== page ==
The Global Citizen: Is Anyone Feeling More Secure?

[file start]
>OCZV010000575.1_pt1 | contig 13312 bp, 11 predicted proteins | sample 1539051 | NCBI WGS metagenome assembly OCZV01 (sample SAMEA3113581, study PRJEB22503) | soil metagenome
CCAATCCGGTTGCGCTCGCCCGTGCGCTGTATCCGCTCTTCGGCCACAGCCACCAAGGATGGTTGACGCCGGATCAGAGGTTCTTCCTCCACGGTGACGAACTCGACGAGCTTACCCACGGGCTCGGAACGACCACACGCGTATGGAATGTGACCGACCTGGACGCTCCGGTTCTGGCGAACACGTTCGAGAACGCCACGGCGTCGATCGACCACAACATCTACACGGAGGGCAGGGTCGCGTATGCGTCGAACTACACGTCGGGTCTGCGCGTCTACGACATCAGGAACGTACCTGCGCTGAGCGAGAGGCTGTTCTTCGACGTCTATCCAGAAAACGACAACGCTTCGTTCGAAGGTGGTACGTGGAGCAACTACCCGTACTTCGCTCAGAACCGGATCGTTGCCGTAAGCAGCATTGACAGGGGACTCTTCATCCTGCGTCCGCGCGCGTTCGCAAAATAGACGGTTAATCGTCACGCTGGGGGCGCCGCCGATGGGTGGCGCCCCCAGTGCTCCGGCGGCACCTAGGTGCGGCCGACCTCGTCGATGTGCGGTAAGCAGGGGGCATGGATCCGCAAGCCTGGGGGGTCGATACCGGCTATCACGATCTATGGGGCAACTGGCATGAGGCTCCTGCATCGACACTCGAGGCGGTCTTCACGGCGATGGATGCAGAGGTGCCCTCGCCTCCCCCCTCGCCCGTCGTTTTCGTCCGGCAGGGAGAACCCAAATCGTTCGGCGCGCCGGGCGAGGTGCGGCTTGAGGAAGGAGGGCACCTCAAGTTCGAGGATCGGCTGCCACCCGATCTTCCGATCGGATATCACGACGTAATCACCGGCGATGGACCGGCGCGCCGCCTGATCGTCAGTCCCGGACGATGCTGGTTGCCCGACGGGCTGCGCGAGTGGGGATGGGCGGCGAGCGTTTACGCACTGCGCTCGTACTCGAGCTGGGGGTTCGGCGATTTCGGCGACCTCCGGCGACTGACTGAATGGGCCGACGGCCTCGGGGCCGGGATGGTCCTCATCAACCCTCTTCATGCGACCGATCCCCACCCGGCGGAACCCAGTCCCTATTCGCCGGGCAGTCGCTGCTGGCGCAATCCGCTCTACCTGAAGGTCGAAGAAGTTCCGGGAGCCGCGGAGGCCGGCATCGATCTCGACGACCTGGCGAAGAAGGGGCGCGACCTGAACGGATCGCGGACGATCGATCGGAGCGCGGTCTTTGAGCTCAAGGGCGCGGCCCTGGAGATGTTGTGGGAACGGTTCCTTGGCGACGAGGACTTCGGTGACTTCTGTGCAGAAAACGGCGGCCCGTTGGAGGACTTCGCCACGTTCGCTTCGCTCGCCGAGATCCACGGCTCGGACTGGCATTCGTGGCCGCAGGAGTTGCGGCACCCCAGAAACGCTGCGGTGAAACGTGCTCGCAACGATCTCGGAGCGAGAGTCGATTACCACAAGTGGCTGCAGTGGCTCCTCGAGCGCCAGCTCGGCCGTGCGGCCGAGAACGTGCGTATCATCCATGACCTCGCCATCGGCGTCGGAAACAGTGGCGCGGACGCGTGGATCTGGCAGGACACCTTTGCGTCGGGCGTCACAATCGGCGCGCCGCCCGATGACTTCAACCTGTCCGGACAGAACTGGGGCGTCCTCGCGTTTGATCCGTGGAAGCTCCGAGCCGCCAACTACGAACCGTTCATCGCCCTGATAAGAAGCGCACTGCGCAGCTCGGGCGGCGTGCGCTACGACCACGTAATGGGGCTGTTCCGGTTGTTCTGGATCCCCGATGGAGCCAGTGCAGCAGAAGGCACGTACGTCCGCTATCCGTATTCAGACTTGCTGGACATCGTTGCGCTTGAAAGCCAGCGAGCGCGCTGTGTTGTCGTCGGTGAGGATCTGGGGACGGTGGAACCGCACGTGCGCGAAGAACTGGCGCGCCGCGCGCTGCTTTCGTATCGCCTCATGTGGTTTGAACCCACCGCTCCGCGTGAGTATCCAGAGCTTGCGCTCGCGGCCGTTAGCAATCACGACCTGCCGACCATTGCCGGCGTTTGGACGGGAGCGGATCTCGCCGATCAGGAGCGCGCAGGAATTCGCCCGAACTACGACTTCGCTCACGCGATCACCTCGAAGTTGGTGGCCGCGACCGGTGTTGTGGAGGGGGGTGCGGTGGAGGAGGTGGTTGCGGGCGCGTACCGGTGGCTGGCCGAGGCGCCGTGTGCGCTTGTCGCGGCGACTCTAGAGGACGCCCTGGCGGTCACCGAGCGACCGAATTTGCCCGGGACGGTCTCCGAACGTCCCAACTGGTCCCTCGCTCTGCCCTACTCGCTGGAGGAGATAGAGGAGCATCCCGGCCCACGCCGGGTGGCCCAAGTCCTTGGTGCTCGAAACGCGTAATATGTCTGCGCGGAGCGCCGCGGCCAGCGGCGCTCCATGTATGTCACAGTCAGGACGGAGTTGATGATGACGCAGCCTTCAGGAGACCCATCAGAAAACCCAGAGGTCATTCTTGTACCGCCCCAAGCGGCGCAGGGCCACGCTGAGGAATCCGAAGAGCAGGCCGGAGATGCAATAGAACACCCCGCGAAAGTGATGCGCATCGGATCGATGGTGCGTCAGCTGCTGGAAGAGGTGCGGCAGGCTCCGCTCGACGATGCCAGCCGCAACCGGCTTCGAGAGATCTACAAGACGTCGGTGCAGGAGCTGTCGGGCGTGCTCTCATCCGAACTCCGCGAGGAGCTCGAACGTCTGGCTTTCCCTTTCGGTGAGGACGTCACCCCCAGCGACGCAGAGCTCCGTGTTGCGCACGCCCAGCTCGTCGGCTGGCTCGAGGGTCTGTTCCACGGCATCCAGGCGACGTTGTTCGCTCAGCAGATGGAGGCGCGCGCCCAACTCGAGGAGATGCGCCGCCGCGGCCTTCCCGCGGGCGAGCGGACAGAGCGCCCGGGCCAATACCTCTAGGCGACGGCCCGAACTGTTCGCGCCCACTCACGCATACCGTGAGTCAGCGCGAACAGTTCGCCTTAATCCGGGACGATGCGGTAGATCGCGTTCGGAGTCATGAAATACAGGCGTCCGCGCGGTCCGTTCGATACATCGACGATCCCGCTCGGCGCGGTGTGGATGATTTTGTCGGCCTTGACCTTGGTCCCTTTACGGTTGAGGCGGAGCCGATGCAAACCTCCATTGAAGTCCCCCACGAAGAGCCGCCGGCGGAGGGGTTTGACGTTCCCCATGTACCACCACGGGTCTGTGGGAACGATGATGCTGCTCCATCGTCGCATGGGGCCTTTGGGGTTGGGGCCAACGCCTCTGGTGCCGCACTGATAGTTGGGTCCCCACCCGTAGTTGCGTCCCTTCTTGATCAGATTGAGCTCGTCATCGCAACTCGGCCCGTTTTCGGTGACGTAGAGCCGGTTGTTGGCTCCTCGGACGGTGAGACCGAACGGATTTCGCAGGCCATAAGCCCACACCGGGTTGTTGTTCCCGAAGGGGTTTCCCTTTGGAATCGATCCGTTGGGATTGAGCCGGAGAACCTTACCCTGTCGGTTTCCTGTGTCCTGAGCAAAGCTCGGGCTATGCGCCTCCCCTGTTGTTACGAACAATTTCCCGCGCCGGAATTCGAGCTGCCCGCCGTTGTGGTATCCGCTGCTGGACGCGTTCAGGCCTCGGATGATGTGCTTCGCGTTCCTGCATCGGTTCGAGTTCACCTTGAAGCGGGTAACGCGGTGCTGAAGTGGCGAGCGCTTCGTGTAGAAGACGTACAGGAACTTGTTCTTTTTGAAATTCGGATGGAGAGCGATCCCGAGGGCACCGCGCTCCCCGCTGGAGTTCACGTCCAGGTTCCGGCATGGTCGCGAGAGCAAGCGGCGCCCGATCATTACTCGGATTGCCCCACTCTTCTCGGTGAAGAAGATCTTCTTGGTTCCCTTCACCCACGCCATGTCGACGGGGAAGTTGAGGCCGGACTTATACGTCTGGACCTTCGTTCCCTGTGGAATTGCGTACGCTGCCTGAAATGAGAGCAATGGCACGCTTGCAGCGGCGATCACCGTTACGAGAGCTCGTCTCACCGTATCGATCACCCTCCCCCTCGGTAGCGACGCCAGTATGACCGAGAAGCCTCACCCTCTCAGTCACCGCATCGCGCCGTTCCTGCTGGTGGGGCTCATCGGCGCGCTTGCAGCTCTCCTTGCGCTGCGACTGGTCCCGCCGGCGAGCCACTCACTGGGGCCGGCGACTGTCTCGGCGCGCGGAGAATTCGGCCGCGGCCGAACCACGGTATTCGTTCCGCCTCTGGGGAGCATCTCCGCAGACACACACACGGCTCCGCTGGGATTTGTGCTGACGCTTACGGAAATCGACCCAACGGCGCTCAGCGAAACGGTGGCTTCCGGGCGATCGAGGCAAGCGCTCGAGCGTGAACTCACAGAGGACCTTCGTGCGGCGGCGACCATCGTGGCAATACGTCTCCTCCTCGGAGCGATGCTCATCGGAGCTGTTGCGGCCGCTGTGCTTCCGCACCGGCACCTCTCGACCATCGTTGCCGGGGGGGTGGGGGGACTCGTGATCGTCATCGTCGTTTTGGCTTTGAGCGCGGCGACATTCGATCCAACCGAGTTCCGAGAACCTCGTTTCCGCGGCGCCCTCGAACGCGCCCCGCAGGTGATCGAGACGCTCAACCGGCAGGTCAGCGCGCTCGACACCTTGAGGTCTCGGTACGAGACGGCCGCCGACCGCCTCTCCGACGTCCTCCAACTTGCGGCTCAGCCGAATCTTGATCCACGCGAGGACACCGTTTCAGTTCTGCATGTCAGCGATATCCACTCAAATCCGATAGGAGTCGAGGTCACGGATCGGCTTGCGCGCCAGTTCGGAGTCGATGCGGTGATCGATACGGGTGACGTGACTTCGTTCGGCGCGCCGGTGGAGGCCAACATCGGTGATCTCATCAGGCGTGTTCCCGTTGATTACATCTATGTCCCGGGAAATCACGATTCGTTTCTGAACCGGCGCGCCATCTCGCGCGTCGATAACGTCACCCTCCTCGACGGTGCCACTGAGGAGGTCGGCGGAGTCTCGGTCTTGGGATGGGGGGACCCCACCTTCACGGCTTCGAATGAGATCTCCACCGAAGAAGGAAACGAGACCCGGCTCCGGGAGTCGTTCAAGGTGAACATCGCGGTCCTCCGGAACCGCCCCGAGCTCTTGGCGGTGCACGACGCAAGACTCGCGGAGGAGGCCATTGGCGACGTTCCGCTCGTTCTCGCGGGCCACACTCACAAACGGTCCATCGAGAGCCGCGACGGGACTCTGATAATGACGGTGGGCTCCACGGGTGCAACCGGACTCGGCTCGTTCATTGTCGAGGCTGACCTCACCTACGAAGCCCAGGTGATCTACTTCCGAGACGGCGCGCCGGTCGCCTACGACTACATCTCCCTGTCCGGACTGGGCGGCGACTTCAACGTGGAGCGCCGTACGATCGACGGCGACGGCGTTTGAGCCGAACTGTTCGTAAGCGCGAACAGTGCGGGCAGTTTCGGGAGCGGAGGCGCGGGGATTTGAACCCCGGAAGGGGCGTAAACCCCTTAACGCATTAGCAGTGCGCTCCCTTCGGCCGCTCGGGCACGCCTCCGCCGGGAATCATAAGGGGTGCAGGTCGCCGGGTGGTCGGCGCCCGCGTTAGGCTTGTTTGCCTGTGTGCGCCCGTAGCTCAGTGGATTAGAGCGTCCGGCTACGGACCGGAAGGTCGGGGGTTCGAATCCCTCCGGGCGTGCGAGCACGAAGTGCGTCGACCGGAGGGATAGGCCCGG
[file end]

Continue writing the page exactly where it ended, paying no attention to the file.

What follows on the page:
During this dreadful time when people are dancing in the streets because their nations have nuclear bombs and politicians seem to believe they can earn respect by threatening mass destruction, I am finding comfort on the Internet. From around the world, and especially from India and Pakistan, I am reminded that plenty of people understand one simple fact. You cannot gain security by making your enemy feel insecure.From Pakistan Isa Daudpota of the U.N. Development Program has been emailing a steady stream of quotes.Albert Einstein: "The belief that it is possible to achieve security through armaments ... is a disastrous illusion."Alva Myrdal: "What makes the arms race a global folly is that all countries are now buying greater and greater insecurity at higher and higher costs."Norman Cousins: "It is almost as though we can preserve our 'manhood' only by superior foolishness."William Sloane Coffin: "When I think of the ever-escalating arms race, I think of alcoholics, who know that liquor is deadly and who, nevertheless, can always find one more reason for one more drink."C.P. Snow: "We know with the certainty of established truth that if enough of these weapons are made by enough different states, some of them are going to blow up -- through accident or folly or madness."Jaswant Krishnayya emailed from the Systems Research Group in Pune: "Every major city in India has had meetings of scientists and social scientists during the last ten days to protest the bomb tests, both before and after the Pak bomb. I have still to see a major newspaper or magazine that has given unequivocal support to the decision to test."Aromar Revi, a development consultant in New Delhi, reminded me that the BJP, the party newly and narrowly in power in India, ran explicitly on the promise of wielding India's nuclear might. Revi says: "The bomb is very adolescent male in its response to Pakistan, but actually a masterful geopolitical initiative to deal with the Kashmir problem, get India a place on the UN Security Council, 'reconstruct the Indian identity,' and take the wind out of the other political parties." Revi worries about the BJP logic: "We now have external enemies (Pakistan and China and the West via sanctions) and internal enemies (Muslims and ethnic minorities). Nothing better in such a situation of adversity than to move to a fascist mode of governance."Email brought an address by Dr. Pervez Hoodbhoy, a Pakistani physics professor, given at MIT the day after the first Indian bombs went off. Hoodbhoy spoke for a large gathering of Indian and Pakistani scientists: "Together we stand joined in sorrow, disbelief, shock and anger.... We stand here to challenge the merchants of hate and destruction, the makers and promoters of weapons that kill by the millions, and the megalomaniacs who think that greatness comes from the power to commit mass murder. We stand in protest against the ideologies of hate created and promoted by our government, nurtured by the mass media ... and remorselessly hammered for decades into the minds of innocent children. Nuclear weapons are evil, mass destroyers of human life, and morally indefensible. No country should possess them."As if in stereo, a similar statement arrived through cyberspace from faculty members at the Indian Institute of Technology: "We, the members of the science and technology community in India are profoundly shocked by the ... nuclear tests at Pokhran.... We are worried at the attempt of the power-elite to create a hysteric wave of national jingoism and nuclear chauvinism among the Indian masses to divert their attention from the burning problems of their lives."Ashok Gadgil, an Indian working on soft energy alternatives at the Lawrence Berkeley Laboratory, commented, "To many a poor country getting nuclear weapons provides cheaper political thrills and internal popularity than the arduous task of addressing social justice and poverty. Unless we are serious about denuclearization of military forces by ALL countries, talk of nuclear nonproliferation is just not very persuasive."Amory Lovins of Rocky Mountain Institute emailed: "Possession of nuclear bombs not only decreases our security but also is a mark of national immaturity, a cause for shame." He suggests that Japan host each year in Hiroshima a "Bombaholics Anonymous" meeting, to be attended by all new heads of state. They could tour the Peace Museum and then "retire for private talks about how to kick the habit."Lovins included an article he wrote in 1995 for the Christian Science Monitor, in which he pointed out the fatal mistake of believing there can be peaceful nuclear power separate from nuclear weapons. "Civilian nuclear power is now known to be a peculiarly convenient route to bomb-making." Nuclear power is unmanageable and unaffordable, kept alive only by government subsidies. Lovins says, "Let any countries that want specifically nuclear energy explain why they prefer an option that's singularly useful for the forbidden purpose of making bombs, but an economic liability that retards manifestly cheaper energy supplies."India's and Pakistan's bombs could open the door to a terrifying future, as other nations, many with bombs already on the shelf, scramble to join the nuclear club. Or these Asian explosions could just provide the shock we need to solve this enormous problem at last.Only one nation can solve it -- the one that invented the bomb and that continues to be the chief promoter of the idea that its possession admits one to some special category of nationhood. For fifty years we have led in the direction of "greater and greater insecurity at higher and higher costs." Other nations cannot retreat from that direction until we do. We can ask them to face the world without nuclear arms, to stop generating bomb materials under civilian or military auspices, to turn their resources toward meeting their populations' basic needs, to build national pride on accomplishments that are actually worthy of admiration, only when we have the honesty and wisdom and courage to do so ourselves.Donella H. Meadows is an adjunct professor of environmental studies at Dartmouth College.